There’s a photograph of 23-year-old Stephen Sondheim with Humphrey Bogart, Peter Lorre and Gina Lollabrigida on the set of director John Huston’s movie “Beat the Devil,” where Sondheim had gotten a job through a college friend. The caption informs us that he and Bogie bonded with one another by playing chess.
It’s one of the odd tidbits in “Sondheim: HIs Life, His Shows, His Legacy” (Black Dog & Leventhal Publishers, 293 pages), a handsome, readable book by Stephen M. Silverman, a longtime editor at People Magazine, who doesn’t pass up any opportunity for a little stargazing, if the stars are even a little bit relevant. Among the two hundred photographs within its pages are five of Gypsy Rose Lee – a cheesecake pose during her striptease heyday; sitting in front of a typewriter, presumably writing her memoir; with her mother and third husband; at a rehearsal for Gypsy, the musical based on her memoir, sitting in front of Sondheim, who wrote the lyrics; chatting with Ethel Merman, who played her mother in the original production of the musical.
The very existence of a book like this is an argument that, by the time Stephen Sondheim died in November, 2021 at the age of 91, he had become as celebrated as many of the famous people featured in it. One of the numerous sidebars is a full page about the popularity of Sondheim’s face on t-shirts and such tchotchkes as enamel pins.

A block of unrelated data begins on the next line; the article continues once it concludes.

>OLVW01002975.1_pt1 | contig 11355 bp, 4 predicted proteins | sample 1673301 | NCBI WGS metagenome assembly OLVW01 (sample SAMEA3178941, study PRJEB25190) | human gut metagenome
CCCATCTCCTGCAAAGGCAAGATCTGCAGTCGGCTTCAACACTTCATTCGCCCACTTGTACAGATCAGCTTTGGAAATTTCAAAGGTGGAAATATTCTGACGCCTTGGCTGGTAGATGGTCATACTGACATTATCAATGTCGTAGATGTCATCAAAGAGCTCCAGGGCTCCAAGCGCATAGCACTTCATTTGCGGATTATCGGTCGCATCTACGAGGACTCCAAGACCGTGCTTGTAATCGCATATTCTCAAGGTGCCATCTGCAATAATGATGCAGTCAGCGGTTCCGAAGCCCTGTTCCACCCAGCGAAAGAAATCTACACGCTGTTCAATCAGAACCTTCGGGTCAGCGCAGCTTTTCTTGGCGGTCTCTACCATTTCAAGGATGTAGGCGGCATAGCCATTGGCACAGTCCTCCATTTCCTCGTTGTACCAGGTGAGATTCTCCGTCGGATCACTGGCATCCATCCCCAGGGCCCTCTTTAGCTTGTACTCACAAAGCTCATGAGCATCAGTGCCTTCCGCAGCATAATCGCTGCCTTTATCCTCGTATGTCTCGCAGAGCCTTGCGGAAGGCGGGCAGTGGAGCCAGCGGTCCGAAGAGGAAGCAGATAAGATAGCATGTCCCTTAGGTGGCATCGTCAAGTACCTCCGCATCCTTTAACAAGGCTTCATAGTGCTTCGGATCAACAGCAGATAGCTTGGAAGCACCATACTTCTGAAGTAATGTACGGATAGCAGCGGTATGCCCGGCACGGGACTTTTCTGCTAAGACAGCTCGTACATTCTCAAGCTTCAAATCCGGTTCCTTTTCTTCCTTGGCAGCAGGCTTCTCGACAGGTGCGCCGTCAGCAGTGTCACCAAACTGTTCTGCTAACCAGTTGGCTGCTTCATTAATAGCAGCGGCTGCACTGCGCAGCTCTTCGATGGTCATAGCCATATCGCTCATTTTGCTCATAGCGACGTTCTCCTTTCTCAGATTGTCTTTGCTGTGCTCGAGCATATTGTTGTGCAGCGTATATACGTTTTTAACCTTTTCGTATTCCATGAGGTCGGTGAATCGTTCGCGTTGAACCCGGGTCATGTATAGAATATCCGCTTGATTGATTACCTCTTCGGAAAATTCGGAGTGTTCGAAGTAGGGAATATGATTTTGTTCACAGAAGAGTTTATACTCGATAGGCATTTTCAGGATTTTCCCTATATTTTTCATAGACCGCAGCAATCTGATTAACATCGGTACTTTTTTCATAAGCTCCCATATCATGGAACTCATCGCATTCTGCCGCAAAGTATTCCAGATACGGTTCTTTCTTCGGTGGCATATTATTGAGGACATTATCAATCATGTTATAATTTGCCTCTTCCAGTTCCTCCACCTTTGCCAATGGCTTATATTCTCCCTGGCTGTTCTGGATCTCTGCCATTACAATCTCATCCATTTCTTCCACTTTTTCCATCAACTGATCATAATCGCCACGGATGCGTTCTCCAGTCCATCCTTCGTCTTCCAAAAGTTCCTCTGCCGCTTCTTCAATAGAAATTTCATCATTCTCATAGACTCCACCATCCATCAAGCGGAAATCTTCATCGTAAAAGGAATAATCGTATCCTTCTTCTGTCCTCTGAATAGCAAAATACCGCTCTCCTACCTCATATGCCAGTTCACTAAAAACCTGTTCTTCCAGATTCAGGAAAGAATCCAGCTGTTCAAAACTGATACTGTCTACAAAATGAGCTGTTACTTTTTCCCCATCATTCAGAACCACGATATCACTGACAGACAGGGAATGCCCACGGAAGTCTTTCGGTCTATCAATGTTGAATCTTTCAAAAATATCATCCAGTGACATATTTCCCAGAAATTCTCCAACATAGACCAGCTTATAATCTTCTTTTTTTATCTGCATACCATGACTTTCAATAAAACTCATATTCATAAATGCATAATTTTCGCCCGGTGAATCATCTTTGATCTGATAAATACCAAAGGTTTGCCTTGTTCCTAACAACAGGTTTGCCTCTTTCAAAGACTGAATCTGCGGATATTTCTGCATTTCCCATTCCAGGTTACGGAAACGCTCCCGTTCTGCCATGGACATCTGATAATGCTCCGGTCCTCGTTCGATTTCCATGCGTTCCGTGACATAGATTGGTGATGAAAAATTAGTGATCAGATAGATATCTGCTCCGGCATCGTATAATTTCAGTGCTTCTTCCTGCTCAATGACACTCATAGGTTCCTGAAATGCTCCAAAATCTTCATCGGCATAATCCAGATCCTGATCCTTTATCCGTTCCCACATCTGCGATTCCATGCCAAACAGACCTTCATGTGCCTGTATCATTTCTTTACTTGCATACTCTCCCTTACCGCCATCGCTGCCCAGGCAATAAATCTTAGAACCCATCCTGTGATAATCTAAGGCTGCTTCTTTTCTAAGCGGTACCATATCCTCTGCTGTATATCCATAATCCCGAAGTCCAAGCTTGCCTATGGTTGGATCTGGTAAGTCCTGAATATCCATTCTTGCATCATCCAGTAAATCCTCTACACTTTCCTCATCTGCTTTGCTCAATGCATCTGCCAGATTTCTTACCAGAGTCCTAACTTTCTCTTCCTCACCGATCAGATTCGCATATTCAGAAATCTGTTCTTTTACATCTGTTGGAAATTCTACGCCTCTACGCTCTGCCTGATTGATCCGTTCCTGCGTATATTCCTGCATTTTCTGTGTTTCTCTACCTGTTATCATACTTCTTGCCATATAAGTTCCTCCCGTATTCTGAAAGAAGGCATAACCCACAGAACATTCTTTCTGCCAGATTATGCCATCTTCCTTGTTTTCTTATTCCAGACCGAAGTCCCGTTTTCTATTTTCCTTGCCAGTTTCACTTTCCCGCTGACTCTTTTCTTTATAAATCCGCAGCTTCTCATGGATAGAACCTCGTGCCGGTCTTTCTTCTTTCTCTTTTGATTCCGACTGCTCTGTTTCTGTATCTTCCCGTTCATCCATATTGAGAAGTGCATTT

“Sondheim: His Life, His Shows, His Legacy” offers far less about his life or his legacy than about his shows. Most of the fourteen chapters focus on the individual musicals (and one straight play) in which Sondheim was involved, starting with West Side Story, for which Sondheim wrote the lyrics when he was 27. The longest chapter, at 43 pages, is entitled “Princely Acts” and goes one by one through three of Sondheim’s fruitful collaborations with director Harold Prince – “Company,” “Follies” and “A Little Night Music.”